Ali, International Development Worker, MN
Ali works in international development and currently lives in Minneapolis, Minnesota. She was interviewed by her friend, Devanie.
Tell me about a child you care about - what makes them unique or special?
Shannon is in grade school and she is unique in a lot of ways. She was a very sassy little girl and very artistic, really good at piano and art stuff. She has two older sisters and she was really headstrong. At a young age she learned not to care so much about what people think. She’s a designer at heart - she knows how to capture things in a way that makes people look - she is really good at finding the beauty in things
Now imagine that child is now in their 30’s – out of school and starting into adult life. What do you hope for them about their life? What would make it a good or successful life?
I hope she finds a way to do what she loves but still have a lot of security in her life. Financial security, support from family and friends, and I hope she can use her creative talents at the same time. I feel like our generation definitely has this energy to make things better and to make a better future and I hope that is passed down to her generation, I hope she doesn’t feel hopeless.
What role should schooling play in achieving that good life?
When I think of K-12 school I think of it as a very foundational education, you learn about a lot of different subjects and that’s really important. I also think kids are so fragile and resilient at the same time when they’re young, so being in school is not just about the books but also about learning to interact with others. There is a large social aspect and learning to be a part of a society.
Do you think school plays the role you think it should for Shannon?
We were fortunate enough to go to schools that had good teachers that were supportive and inspiring and challenging at the same time. I was talking recently to one of my cousins and he was telling me how he never finished college and even in high school he felt like he never had a good teacher in his life. He doesn’t see education as very important so it was interesting for us being in the same family having such a different educational experience.
How did your parents navigate choosing a school for you guys?
Our parents knew they wanted them to have a Christian education. We had good public schools but they wanted us to have a moral base and one place to get that is in a Christian school.
What is the role of public schools?
You should learn morality and things in a public school. I think it should be there. Something I want to see my kids have as an experience that I didn’t have is exposure to diversity. By that I mean being surrounded by people that aren’t like you and learning how to form relationships with them. Also just exploring really diverse ideas and being developing a global mindset is important from a really young age. When I think of that, I also think about being a child and if you were presented with all of these different ideas, how do you ever figure out what is right or wrong? How do you make sense of the world? Schooling must be coupled with a moral base.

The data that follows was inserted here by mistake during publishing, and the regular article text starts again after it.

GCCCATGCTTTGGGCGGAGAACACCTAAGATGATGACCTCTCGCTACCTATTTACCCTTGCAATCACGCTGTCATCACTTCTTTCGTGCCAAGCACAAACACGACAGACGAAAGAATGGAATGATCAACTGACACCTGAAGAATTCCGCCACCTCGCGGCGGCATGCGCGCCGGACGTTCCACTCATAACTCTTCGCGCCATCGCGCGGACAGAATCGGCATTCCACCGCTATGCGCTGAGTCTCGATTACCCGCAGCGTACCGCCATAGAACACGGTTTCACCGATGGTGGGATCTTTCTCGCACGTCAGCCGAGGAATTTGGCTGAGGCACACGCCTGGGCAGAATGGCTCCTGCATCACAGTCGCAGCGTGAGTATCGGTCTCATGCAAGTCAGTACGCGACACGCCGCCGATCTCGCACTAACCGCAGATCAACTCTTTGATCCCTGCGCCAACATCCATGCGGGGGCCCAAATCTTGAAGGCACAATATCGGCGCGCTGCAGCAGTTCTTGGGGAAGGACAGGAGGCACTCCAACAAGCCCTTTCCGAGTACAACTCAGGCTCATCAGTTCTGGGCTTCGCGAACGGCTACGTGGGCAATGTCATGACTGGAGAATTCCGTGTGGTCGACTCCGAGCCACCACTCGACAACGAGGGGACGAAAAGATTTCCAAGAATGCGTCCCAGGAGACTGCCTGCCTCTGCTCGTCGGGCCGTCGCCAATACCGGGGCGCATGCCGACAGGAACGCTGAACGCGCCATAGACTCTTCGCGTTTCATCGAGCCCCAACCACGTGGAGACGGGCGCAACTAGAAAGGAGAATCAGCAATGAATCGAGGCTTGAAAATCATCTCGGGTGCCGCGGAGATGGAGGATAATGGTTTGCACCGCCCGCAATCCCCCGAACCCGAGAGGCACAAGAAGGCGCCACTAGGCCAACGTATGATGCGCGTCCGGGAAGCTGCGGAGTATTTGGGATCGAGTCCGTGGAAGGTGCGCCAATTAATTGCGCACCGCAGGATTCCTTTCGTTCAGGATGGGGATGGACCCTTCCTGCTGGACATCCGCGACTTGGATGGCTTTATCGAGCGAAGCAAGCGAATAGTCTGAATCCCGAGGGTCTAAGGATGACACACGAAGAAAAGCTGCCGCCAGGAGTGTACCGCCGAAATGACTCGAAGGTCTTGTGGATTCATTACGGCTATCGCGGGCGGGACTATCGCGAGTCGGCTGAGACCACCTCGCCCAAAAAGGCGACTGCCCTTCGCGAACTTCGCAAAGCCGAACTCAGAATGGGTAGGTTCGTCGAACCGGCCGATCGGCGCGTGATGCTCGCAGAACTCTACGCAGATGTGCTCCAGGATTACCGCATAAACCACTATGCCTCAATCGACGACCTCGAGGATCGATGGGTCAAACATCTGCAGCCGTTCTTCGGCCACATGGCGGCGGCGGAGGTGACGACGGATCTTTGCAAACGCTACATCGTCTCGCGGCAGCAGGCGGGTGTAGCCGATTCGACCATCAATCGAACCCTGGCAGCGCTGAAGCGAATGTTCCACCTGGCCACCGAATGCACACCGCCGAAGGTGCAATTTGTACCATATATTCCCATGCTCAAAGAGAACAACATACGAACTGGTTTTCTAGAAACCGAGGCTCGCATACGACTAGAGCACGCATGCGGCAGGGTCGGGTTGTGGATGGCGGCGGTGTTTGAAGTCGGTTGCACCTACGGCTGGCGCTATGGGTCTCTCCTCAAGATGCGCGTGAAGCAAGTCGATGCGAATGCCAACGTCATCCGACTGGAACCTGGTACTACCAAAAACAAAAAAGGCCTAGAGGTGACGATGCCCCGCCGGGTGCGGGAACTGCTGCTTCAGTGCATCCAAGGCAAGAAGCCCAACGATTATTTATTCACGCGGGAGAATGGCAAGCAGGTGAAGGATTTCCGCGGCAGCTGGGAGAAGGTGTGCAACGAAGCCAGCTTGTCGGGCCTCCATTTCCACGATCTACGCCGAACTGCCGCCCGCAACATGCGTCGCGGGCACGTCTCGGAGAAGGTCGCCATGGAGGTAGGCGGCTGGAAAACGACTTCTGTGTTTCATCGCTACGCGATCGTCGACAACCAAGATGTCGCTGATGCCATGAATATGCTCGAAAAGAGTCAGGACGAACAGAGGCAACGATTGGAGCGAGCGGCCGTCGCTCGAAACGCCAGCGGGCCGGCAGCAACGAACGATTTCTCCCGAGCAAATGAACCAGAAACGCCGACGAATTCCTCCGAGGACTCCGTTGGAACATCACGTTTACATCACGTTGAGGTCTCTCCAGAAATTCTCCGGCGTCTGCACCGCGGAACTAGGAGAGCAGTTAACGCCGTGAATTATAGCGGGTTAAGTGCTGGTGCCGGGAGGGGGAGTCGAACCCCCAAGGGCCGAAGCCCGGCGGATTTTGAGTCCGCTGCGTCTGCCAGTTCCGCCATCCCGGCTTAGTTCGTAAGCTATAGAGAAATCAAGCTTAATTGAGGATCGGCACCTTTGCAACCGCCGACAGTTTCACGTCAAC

Will schools play the role it should for all children?
I don’t think they play that role now, but I do think they could. Again, for me personally I had a pretty good education experience so it definitely exists but in terms of getting that to all children, I have no idea how to make that happen. I do think school can play up our strengths more and let us be proud of who we are, and then maybe some kids would take a different path than they thought they should have. It all comes down to having really good teachers, and I think that means we need to pay them more and invest in them more. Teachers are key to making all of this happen.
Do people agree with you on each of those levels?
I would hope so, but there are people like my cousin that really don’t see the value in education. I do have to say that in all the places I’ve been in the world, there does seem to be a value on education. Globally at least a 6th grade education is truly valued. In terms of the specific things I value in an education for my children, I bet other people value different things. They may value more things like their child getting a job. It probably depends on their own experiences and their economic level.
What have been some of your most empowering educational experiences?
When I think about really good educational experiences, I think of the courses I took during my graduate school. Like when I did my course that focused on a consulting project in Tanzania. Those team projects for me personally are empowering. My strengths come out more in a team setting than if I am standing alone. Going through a process with a team and then actually going to the country and doing primary research was a really empowering thing just to see how a team from the University of Denver could make a difference in real life. I think we should see more of that in schools, how can we show kids that education matters and that it is going to impact them?
Through those kind of classes, it was the learning by doing type thing. I learned so much in my last job just being out in the field and hands on doing that stuff definitely was really great and really important and is important in education. Things like case studies are awesome and a great way to learn. But I also value the theory you learn behind it too, it gives it a little more structure. A lot of field work is unstructured learning, and you need a balance.
I also just had really good teachers growing up. I always felt supported, I was comfortable with them and could ask questions. That helped give me confidence in my intelligence.